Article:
Thrustmaster TMX Racing Wheel Review

Thrustmaster can safely be considered one of the leading peripheral manufacturers in the world, and at the heart of their output lie their line of gaming steering wheels. The TMX is the Xbox One and Windows enabled version of the PS4’s T150 that Stefan was rather taken with a few months ago, and we took it for a spin to see how this version holds up.

The 11” wheel certainly feels authentic, with a good degree of weight to the steering. The rubberised grips help to keep you in control, and emphasises the solidity of the wheel itself. These are black here compared to the bright blue of the T150’s, which also has the advantage of making it look a great deal more like something from the real world than the PlayStation equivalent.



Attached just behind the wheel body are the two metal paddle shifters which elicit a satisfying click with each press. They’ve been designed with some real thought, with a lot of surface area for you to aim for with your fingers and a switch that should be good for over 500,000 activations to ensure some real longevity.

The wheel itself does make some noise in action, though the servo gears and mixed belt pulley are relatively quiet overall. I often play with my headphones on, so the small noise from the unit was invisible, but without a headset on the whirring as I pulled the wheel from side to side didn’t distract or detract from the action. It’s obviously possible that someone used to a higher-spec wheel may disagree.

Either way, the wheel is remarkably accurate, and the combination of powerful force feedback and rumble do a fantastic job of bringing you right into the driving seat of whatever game you’re playing. I mainly tested the wheel using the newly released Dirt Rally, and overall the experience was remarkable, and I found myself genuinely fighting to keep the car on the right track with a level of realism that surprised me. Just be sure to turn the “Soft lock” option on in this particular game.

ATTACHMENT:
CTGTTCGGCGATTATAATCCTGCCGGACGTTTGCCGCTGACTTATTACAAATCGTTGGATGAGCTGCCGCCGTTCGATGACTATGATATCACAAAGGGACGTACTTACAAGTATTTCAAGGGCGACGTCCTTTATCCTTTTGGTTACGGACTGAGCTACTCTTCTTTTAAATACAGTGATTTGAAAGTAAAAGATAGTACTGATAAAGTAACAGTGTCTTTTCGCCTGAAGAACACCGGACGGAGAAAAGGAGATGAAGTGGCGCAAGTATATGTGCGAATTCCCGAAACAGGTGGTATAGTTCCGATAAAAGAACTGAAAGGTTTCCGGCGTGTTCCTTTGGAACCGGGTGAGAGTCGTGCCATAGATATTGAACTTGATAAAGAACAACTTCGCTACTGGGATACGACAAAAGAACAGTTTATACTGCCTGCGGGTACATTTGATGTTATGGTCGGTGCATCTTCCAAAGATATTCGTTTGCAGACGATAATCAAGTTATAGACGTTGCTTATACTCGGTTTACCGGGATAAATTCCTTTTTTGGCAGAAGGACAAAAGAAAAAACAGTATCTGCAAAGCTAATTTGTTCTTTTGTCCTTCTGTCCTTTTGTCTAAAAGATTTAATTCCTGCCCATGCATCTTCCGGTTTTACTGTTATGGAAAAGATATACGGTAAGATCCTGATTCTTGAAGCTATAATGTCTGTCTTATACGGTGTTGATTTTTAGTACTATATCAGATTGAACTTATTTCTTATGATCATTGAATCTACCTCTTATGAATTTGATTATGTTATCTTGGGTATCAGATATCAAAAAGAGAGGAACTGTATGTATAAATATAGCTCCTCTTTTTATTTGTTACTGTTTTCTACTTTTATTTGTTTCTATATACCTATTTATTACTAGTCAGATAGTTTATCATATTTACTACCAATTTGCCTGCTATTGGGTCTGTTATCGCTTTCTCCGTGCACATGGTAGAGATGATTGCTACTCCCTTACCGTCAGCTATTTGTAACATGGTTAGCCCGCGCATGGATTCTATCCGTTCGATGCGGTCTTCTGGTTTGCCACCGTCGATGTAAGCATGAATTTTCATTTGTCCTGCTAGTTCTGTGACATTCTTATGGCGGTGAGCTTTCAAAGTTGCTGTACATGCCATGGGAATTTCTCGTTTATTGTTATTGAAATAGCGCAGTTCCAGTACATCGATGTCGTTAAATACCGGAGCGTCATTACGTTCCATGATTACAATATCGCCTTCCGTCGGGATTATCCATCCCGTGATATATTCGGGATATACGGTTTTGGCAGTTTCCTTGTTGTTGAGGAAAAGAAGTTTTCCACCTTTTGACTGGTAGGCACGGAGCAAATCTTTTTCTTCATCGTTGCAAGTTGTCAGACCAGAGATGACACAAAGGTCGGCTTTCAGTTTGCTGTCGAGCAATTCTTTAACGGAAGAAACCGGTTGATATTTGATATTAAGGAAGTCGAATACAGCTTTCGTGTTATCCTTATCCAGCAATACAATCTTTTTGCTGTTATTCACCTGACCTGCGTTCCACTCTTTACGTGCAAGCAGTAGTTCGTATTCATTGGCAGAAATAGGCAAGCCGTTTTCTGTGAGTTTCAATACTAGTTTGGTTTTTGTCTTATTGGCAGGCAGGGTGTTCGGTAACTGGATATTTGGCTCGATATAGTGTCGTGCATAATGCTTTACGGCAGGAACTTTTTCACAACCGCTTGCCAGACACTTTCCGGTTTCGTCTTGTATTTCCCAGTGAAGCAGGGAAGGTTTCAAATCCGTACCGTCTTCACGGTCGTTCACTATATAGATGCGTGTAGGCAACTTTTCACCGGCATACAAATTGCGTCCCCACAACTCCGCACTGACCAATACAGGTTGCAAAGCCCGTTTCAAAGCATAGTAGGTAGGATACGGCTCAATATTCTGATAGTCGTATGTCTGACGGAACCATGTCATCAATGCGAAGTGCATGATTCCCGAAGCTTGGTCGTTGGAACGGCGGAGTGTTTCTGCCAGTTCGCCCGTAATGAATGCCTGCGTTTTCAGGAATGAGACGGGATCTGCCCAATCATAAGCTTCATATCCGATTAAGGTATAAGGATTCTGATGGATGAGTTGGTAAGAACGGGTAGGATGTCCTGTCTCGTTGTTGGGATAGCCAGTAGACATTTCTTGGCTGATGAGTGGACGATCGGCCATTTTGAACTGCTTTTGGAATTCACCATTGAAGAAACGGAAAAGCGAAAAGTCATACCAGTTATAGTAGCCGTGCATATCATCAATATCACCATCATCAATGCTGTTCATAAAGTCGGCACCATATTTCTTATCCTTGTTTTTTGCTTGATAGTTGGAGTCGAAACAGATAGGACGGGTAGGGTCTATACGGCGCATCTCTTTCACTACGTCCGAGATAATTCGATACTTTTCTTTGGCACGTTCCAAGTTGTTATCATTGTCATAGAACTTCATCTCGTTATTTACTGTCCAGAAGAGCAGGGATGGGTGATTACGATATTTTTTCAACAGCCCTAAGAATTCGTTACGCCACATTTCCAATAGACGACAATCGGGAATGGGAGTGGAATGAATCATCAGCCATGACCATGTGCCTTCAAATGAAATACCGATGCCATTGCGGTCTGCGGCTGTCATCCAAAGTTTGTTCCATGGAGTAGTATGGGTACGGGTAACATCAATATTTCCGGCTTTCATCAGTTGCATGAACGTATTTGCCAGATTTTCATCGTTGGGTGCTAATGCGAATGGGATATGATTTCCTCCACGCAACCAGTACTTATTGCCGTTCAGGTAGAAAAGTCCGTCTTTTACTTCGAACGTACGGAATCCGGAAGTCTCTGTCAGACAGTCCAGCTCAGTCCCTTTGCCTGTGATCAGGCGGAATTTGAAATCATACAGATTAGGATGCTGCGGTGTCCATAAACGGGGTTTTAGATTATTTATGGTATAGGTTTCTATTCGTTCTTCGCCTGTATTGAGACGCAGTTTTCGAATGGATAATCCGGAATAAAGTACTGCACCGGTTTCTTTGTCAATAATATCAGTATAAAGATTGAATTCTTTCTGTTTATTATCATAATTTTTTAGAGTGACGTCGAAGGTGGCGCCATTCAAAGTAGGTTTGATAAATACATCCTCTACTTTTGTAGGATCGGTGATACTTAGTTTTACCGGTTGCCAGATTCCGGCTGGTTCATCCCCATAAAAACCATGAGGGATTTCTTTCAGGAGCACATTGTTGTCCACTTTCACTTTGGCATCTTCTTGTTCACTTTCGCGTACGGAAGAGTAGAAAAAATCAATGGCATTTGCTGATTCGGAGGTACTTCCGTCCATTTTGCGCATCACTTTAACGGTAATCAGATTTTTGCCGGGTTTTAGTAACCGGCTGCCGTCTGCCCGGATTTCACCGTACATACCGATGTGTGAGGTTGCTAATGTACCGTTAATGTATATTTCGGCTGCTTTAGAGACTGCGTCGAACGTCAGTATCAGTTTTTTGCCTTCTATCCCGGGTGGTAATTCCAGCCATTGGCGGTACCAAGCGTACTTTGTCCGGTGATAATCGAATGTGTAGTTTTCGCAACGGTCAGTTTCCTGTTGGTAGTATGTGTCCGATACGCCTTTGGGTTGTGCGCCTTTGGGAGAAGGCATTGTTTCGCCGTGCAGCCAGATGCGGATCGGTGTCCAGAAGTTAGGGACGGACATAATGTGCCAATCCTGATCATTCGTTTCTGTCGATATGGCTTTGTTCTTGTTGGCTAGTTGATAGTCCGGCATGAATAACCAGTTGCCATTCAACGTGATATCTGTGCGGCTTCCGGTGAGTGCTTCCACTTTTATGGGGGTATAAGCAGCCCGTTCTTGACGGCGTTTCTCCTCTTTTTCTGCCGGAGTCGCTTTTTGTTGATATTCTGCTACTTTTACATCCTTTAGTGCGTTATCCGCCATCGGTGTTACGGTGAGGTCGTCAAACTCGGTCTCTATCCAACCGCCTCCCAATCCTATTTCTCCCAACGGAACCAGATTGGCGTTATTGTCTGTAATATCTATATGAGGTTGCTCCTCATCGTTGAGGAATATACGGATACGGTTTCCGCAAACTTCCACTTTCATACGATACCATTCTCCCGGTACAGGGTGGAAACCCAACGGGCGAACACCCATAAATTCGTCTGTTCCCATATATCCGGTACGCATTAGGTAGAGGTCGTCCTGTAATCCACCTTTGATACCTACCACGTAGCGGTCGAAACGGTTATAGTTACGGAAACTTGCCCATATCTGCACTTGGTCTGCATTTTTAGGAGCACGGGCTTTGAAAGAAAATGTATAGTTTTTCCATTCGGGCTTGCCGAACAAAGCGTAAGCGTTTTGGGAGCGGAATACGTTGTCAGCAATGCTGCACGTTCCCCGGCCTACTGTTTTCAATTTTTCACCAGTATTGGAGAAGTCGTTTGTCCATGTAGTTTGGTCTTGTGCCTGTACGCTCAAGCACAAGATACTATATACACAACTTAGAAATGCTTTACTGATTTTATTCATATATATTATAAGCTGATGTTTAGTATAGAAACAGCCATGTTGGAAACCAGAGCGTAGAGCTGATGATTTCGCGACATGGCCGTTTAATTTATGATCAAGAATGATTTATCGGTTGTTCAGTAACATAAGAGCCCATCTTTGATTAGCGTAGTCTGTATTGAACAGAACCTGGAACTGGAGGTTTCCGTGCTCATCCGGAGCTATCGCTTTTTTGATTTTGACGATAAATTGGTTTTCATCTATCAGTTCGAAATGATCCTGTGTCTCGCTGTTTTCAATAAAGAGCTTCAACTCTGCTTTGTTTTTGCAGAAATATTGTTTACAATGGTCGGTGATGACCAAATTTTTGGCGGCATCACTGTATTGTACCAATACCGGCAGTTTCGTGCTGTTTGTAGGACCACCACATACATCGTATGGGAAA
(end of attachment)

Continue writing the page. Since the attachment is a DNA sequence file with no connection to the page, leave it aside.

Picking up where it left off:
The included pedals do a perfectly satisfactory job with a good range of nuance to their motion, though they’re the weakest part of the package. Most importantly, they manage to stay put, with the extended base and its non-slip pads helping to keep the pedals where they need to be. At least, that’s what I found on carpet, but I know Stefan found the T150’s identical pedals to slip when in use on his carpet. Your mileage may vary, in other words.

They’re still a touch plastic-y, and lack the resistance of a high-end set-up, but you can upgrade to the three pedal T3PA or T3PA-Pro whose metal pedals will undoubtedly feel more solid through repeated use. However, as an entry package the TMX unit performs admirably, and gives you the advantage of being able to upgrade later on.

The final addition that you can make is with the TH8A add-on shifter, and if the quality is as high as the wheel itself, I can imagine a full setup will feel very good for all manner of simulation racers. Again, this is all modular so you can upgrade as and when you feel the need, but I’m sure that most won’t feel short-changed by the metal paddle shifters behind the steering wheel that form a key part of the TMX unit.